She voted to burn down her house

“‘I voted Republican, which is unusual for me,’ said one woman… ‘My main concern is the economy. I couldn’t stand by and watch it continue to crumble.'” — from the Nov. 3 Philadelphia Metro.

You have to love the logic. The woman may as well have said, “I voted for arson, which is unusual for me. My main concern is my home. I couldn’t stand by and let it continue to crumble, so I set it on fire.”

How ironic that our ever-improving communications systems don’t make us any better informed than people in past eras, even about issues that directly affect our livelihoods. If they had bothered to look, the newbie Republican woman and tens of thousands of other confused PA voters could have accessed a ton of information that explains why voting Republican, if you’re poor and middle-class, is like voting to burn down your house.

They would have learned that Senator-to-be Pat Toomey has a well-documented history of support for the corporate elite and contempt for working people. He’s an ex-president of the Club for Growth, which sounds like a support group for balding men in denial but is actually a powerful right-wing lobbying organization that opposes all taxation and regulation of corporations. With Club for Growth, he fought for abolition of the minimum wage and was a direct advocate for outsourcing jobs.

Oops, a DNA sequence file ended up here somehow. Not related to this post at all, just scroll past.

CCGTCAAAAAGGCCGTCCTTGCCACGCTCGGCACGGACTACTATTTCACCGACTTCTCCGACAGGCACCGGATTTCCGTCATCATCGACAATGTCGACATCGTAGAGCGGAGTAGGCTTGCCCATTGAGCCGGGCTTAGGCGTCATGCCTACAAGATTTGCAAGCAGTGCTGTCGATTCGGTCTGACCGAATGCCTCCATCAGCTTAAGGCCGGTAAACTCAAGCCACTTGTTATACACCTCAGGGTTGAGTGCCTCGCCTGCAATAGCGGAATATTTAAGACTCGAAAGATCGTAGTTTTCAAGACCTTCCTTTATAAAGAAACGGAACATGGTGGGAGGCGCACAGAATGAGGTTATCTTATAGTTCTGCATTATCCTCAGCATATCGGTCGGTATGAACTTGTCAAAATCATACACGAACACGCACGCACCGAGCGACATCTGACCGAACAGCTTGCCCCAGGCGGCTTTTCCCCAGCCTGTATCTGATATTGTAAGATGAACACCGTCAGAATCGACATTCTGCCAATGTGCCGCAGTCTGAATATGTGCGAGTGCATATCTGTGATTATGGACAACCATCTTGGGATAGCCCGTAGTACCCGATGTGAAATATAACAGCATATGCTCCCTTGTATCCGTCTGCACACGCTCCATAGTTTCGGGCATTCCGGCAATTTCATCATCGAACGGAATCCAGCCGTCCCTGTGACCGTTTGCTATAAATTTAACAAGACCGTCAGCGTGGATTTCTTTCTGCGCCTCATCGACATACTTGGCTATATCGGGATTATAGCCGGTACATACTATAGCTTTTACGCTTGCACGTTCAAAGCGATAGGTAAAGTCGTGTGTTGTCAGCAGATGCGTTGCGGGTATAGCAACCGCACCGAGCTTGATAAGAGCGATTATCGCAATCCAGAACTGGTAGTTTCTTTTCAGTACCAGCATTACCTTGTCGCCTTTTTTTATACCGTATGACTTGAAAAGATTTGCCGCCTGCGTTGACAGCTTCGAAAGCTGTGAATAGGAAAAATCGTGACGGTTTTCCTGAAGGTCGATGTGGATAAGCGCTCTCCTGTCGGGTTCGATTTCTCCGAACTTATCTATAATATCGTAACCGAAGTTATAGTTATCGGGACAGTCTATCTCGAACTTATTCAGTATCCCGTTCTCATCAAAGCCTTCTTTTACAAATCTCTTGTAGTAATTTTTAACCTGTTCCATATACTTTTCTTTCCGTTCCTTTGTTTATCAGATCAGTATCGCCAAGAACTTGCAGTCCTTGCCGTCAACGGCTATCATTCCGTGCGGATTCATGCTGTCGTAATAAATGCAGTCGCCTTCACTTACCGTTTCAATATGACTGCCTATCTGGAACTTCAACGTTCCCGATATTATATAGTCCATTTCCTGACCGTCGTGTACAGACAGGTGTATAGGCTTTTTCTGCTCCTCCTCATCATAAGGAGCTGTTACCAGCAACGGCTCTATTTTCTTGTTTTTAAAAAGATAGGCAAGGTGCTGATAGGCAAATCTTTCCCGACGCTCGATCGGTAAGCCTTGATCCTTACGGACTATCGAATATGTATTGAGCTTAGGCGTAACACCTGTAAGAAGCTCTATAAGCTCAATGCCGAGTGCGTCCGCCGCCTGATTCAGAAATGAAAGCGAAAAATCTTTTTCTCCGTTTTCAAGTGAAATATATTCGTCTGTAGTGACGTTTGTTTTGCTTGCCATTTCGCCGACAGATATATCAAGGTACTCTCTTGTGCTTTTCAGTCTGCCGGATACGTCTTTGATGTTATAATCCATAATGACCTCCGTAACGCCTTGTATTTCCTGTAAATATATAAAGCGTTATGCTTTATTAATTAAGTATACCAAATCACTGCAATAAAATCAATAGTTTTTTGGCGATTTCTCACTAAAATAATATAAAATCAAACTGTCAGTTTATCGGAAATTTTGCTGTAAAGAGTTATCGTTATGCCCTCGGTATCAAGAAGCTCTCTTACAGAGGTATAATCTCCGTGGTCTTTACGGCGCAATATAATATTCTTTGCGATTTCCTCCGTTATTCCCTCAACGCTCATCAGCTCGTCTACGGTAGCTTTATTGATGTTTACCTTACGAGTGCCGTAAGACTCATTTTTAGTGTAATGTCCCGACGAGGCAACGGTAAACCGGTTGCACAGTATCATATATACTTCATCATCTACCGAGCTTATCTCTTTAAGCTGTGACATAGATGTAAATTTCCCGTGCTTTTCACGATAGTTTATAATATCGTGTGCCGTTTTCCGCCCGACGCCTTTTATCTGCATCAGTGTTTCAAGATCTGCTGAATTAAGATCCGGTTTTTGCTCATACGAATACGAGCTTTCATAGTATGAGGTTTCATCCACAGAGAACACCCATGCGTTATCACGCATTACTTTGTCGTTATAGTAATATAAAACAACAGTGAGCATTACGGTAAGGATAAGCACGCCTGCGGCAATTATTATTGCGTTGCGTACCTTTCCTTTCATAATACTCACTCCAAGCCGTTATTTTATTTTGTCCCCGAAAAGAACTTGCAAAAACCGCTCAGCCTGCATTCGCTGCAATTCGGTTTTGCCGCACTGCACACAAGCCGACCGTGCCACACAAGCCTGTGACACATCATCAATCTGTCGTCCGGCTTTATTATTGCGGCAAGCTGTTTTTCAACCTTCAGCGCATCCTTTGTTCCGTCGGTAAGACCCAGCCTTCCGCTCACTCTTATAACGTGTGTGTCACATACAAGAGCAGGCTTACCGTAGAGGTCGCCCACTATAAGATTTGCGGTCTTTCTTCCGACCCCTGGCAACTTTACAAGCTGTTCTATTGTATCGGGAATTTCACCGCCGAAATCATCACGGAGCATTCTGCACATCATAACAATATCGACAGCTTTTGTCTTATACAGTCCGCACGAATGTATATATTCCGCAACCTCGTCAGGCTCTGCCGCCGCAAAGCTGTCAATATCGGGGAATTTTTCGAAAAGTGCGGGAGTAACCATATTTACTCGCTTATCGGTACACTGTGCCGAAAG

In his campaign, Toomey did a good job of avoiding discussion of the role he has played in undermining the economy as it affects millions of working people. So good that I’ll bet the woman quoted in the Metro was unaware that she’d voted for a man who, over the next six years, will work hard to boost corporate profits while lowering her standard of living.

Most likely, the woman was too busy to do research; too disappointed by Barack Obama’s poor leadership skills and cozy relationship with Wall Street; and/or too scared by the current unemployment rate to do anything other than cast a knee-jerk vote for candidates offering false remedies for a sick economy.

She’s the sort of person the Democratic Party will have to begin connecting with in order to make a respectable showing in the 2012 elections. She is, or was, the base.

Unfortunately, Dem politicians still don’t seem to understand how important it is to pursue an agenda that is unmistakably opposed to the sort of corporate ruthlessness that hurts working people. Obama is still saying he “made progress” during his first to years instead of admitting he squandered a great opportunity to reverse destructive Republican policies. He has promised to continue reaching across the aisle, to use an insipid cliche, while Republicans remain dead set on cutting off both of his arms.

This entry was posted in Congress, economic collapse, globalization, Great Depression, mainstream media, mid-term elections, Obama, Philadelphia, Politics, unemployment, Wall Street and tagged , , , , , , , . Bookmark the permalink.

1 Response to She voted to burn down her house

  1. David Rogers says:

    It all seems so obvious, yet, people insist on voting for these scumbags draped in the American flag. If we could somehow separate the candidate’s voting histories from the political rhetoric and flag waving, perhaps working class people would see more clearly and make better informed decisions. In a world where everyone is struggling to make ends meet and there is no time for the average person to spend time vetting the candidates, negative ad campaigns should be illegal.


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